Unlike it's parent show ('That 70s Show') which focused on characters and relationships, 'That 80s Show' thought you could simply trot out clothes, pop culture references and catchphrases and have a show. It's almost like the scripts were written by someone thumbing through old copies of 'Entertainment Weekly'. The show can be best summed up by one clip that was used incessantly on the show's promos: A guy picks up a cordless phone, one about the size of a phonebook, and declares how exciting it is to be talking on a phone without a cord! Yes, those old phones were pretty darned big. So, what now?moreless
  • The 80's aren't funny enough

    1.0
    I think the problem this show had mostly is that we're not that far removed from the 80's, and although it was a humorous time, there were too many modern conveniences added during this decade for this decade to be considered outdated. For instance, in the 70's, everybody drove huge boat-like cars, in the 80's, the rave was compacts, sedans and sports cars- similar to today. Maybe in 2025, we'll be able to laugh at the inconveniences of the 80's, but for now, it's just not that funny. And anyway, if you're going to do a spin-off, it needs to either be an extention of a good idea or have one of the original characters in the new show.moreless
  • When the series started, I had a few expectations because it was, apparently, coming in from the makers of That '70s Show. But, I was horribly failed by this.

    3.0
    I still can't believe something as bad as this could have actually been aired for more than 10 episodes. As I said, when the show started airing, my hopes with this were high. But it turned out to be a total let down. This show was a spin off to the much adored That 70s Show, but it had no relation or characters from the original show.



    I could hardly find anything to laugh about in this show. It was just too cold to be a comedy show. The story didn't seem to be going anywhere, and the actors seemed really unoriginal and blunt. In the middle, for some reason or the other, I started hating the show a little less, but then it went downhill straight. There was just nothing, absolutely nothing that one could do to make this show any good.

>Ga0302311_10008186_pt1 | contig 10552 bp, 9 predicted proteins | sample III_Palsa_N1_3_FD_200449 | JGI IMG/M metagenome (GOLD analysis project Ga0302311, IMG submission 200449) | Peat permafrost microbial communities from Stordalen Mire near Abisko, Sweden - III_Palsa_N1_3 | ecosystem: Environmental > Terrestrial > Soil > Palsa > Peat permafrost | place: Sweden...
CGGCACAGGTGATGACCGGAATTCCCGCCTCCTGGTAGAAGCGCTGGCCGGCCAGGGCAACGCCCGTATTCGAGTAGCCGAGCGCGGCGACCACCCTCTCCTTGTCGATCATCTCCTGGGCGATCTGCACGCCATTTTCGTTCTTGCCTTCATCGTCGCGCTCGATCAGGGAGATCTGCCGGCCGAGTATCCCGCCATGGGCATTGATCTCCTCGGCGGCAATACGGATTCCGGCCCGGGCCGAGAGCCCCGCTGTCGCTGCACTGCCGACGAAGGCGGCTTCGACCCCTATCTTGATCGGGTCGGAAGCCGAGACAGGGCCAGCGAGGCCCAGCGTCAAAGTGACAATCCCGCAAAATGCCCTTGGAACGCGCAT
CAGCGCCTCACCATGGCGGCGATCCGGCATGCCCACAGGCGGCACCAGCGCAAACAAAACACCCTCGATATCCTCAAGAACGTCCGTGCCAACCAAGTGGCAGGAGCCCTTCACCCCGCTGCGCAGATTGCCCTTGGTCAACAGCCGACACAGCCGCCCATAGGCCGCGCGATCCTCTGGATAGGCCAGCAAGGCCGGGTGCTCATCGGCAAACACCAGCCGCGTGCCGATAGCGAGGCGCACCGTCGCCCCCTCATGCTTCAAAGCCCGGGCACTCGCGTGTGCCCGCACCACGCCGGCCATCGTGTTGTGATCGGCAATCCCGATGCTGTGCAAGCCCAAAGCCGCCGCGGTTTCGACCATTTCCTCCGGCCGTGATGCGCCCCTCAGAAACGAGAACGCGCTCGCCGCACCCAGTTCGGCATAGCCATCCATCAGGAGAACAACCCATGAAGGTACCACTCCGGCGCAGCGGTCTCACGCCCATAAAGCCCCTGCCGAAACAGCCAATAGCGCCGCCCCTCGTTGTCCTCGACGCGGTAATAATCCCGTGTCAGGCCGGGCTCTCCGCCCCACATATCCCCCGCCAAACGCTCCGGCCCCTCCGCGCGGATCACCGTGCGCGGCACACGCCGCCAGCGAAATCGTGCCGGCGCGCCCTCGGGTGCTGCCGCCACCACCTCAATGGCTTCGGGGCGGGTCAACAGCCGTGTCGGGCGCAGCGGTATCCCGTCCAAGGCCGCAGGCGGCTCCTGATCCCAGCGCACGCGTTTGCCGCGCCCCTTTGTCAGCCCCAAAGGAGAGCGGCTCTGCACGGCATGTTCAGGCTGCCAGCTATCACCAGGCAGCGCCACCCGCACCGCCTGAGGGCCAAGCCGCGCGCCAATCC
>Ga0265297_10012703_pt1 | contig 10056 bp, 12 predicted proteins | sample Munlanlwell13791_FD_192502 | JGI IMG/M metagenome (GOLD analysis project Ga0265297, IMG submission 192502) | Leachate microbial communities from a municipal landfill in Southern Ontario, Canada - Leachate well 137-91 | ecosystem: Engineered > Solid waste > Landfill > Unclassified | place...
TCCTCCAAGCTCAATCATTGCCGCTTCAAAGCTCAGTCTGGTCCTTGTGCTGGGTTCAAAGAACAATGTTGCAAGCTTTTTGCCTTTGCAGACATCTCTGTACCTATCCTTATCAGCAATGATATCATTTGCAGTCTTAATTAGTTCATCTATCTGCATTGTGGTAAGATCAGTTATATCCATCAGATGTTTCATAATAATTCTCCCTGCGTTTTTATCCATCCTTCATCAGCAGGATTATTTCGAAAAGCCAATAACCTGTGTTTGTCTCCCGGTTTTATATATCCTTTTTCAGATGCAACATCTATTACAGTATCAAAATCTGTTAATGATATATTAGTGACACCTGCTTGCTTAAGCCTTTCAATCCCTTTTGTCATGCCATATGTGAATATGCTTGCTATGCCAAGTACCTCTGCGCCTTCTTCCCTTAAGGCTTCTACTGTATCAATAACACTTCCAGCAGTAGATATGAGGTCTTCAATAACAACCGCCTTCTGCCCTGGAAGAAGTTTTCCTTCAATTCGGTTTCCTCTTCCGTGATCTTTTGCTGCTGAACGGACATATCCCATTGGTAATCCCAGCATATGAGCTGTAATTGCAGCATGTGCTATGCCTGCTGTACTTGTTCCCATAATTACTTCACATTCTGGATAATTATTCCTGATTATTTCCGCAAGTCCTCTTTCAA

I'm happy they don't show this anymore.moreless
  • The problem with this show it was 'rushed' Fox wanted a new show out & it got let down.

    9.5
    I am totally sure that if Fox gave more time for this show it would have picked up. I thought the characters were good and honestly i thought this show was really funny. In some cases i thought it was a nice difference from watching that 70's show. Many people thought that the characters/actors were crap, but of course with Fox pressuring the show why would the actors want to do their best? In sense i think 'Fox' ruined this show before it even aired. Fox had plenty of great shows to work with but they somehow screw everything up.



    I honestly thought this show was pretty decent i really don't see why everyone else hated it. I think people are just afraid of something different.



    I thought the cellphone gag was funny.moreless
  • Funny and entertaining. The show may be a spin off, but still is enjoyable to watch.

    8.5
    So what if the show was not original or perfect. I still really enjoyed that show. I had been very skeptical at first since I was such a huge 70s show fan. For that reason alone I refused to watch it for the longest time. After finally finding a place where I could watch all of the episodes, I started watching. At first when I started watching the Pilot I was not very into it, but the more I watched the more it drew my attention. A lot of people complain about the actors, but personally I liked them. Roger is very funny, and makes watching the show a blast. Overall the show may not be the greatest, but there are a lot worse things on TV.moreless
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Comedy

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Sitcoms